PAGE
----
Worldviews, logic, and earth’s age—part 2
Many Christian academics and theologians since the late 18th century have embraced an old earth, claiming that it is compatible with Christianity.1 Even many conservative Christian scholars have embraced this idea.2 They think deep time and Christianity must be reconciled at all costs. The result is almost scripted; scientists put forward the latest version of the old-earth paradigm using ‘scientific evidence’,3,4,5 and theologians meekly fall into line, changing Genesis to accommodate it.6,7,8
But the old-earth paradigm involves much more than a quantitative age. It was a dramatic departure from the doctrine of creation, as can be seen in its origin with an aggressive secular intelligentsia, who used ‘science’ to mask their unbelief.9 This occurred sooner and faster than many realize. Prior to 1800:
“[Christian naturalist Jean André] De Luc [(1727–1817)] was well aware that to mention Genesis at all in a ‘philosophical’ or scientific work was to invite a kneejerk reaction from many other savants. Far from expressing a view that was triumphantly dominant in his culture (as often portrayed by modern historical myth making), de Luc as a self-consciously Christian philosopher regarded himself as one of an embattled minority, indeed as part of a minority within a minority.”10
In the centuries following the Newtonian revolution, Christian theologians did not subject science to a thorough theological analysis, and, more importantly, they allowed their enemies to define ‘science’ so as to obfuscate its true dependence on the truth of Scripture.11 As a result, theologians no longer fought secularism; they simply argued over how far to retreat. Those who opposed Darwin still accepted Lyell, not recognizing their fundamental interdependence. This pattern continues—creationists argue for orthodoxy; other Christians affirm an old earth. Despite the gains of creationism, most professional theologians reject it, impeding lasting and significant reform in the church.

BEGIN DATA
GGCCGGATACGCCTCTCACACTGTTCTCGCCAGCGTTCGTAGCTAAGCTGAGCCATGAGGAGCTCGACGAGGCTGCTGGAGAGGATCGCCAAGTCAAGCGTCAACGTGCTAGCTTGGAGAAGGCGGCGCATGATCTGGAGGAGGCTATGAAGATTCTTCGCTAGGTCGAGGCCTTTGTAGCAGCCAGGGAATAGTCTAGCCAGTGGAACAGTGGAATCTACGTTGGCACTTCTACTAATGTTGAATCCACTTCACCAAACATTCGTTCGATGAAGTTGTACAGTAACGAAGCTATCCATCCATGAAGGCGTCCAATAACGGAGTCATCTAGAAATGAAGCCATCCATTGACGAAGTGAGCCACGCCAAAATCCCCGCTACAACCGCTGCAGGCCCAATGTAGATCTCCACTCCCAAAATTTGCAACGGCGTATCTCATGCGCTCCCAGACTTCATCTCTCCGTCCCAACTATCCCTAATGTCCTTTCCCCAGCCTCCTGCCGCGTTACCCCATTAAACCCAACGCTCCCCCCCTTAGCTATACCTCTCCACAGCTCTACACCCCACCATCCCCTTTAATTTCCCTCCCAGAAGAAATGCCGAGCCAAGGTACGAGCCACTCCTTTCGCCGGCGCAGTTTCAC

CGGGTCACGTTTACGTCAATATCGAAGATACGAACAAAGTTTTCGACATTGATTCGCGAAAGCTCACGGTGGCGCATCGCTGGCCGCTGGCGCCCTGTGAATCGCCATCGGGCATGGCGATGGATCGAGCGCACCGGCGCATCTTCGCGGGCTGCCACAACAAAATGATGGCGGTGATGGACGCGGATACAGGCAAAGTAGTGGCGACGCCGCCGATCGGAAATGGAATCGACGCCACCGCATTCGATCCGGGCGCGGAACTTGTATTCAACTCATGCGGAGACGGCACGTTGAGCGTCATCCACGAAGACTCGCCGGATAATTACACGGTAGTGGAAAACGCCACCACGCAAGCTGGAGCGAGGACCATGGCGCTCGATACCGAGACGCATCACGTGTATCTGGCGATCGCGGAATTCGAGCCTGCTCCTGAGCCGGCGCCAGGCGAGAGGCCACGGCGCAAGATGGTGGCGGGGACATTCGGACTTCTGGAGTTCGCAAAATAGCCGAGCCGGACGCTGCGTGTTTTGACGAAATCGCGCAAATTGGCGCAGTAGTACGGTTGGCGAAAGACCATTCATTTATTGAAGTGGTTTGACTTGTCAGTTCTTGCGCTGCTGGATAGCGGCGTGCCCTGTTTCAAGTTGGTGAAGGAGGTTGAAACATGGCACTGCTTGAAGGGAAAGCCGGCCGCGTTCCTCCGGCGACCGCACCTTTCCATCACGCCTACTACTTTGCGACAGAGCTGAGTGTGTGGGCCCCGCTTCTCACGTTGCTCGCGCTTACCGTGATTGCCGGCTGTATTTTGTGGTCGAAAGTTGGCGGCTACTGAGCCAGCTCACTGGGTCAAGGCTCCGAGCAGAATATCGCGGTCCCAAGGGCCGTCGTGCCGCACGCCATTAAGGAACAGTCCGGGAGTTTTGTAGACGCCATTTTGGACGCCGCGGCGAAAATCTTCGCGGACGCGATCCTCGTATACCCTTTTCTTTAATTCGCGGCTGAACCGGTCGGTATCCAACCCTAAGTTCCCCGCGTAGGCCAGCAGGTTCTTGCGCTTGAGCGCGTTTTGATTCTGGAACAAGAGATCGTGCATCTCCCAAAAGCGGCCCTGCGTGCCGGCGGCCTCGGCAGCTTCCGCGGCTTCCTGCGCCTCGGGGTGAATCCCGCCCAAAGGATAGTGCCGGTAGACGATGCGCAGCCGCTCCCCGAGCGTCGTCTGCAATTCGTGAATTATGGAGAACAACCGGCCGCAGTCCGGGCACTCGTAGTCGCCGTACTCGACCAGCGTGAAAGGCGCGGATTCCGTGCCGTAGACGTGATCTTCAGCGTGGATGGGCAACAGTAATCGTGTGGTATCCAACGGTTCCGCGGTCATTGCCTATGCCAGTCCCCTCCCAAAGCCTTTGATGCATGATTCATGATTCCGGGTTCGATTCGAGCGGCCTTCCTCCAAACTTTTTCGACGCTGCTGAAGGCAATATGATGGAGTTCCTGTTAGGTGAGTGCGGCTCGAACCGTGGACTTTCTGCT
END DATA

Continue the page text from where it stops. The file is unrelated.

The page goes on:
We believe that the old-earth paradigm is wrong, and that a new line of argument is warranted for the sake of Christians who feel constrained to accept it by ‘scientific evidence’ they do not understand. We have previously shown that the Christian case for an old earth is severely weakened by virtue of its compatibility with naturalism and its incompatibility with Christianity as worldviews.12 History supplements this logical argument and shows how it has increasingly damaged the integrity of the church’s witness over the past few centuries. If the old earth is intrinsic to naturalism, fundamental loyalties require all Christians to abandon it.
Argument from history
While the force of logic is demonstrative (figure 1), there are also powerful arguments from history (figure 2). For many decades, these were obscured by Enlightenment distortions regarding the origin of secular natural history and geology. Much of the ‘accepted’ history of geology has been shown in recent years to be simplistic, misguided, and slanted.13,14 Textbooks that present the origin of geology as an intellectual evolution from James Hutton to John Playfair to Charles Lyell are wrong.15 The reality is more complex, had more to do with continental naturalists, and is often rife with misrepresentations of those three men.16 This is important because secular propaganda about the nature of geology is derived from that false history,16 and subsequent retellings have been marked by anti-Christian bias—slander at worst or theological ignorance at best. Fortunately, a few secular authors have seen some of the problems, and, with a few Christians, have begun to provide more accurate accounts.17 More importantly, there are a number of positive historical truths that support the creationist position at the expense of the old-earth paradigm, as summarized below.18
Earth’s age throughout church history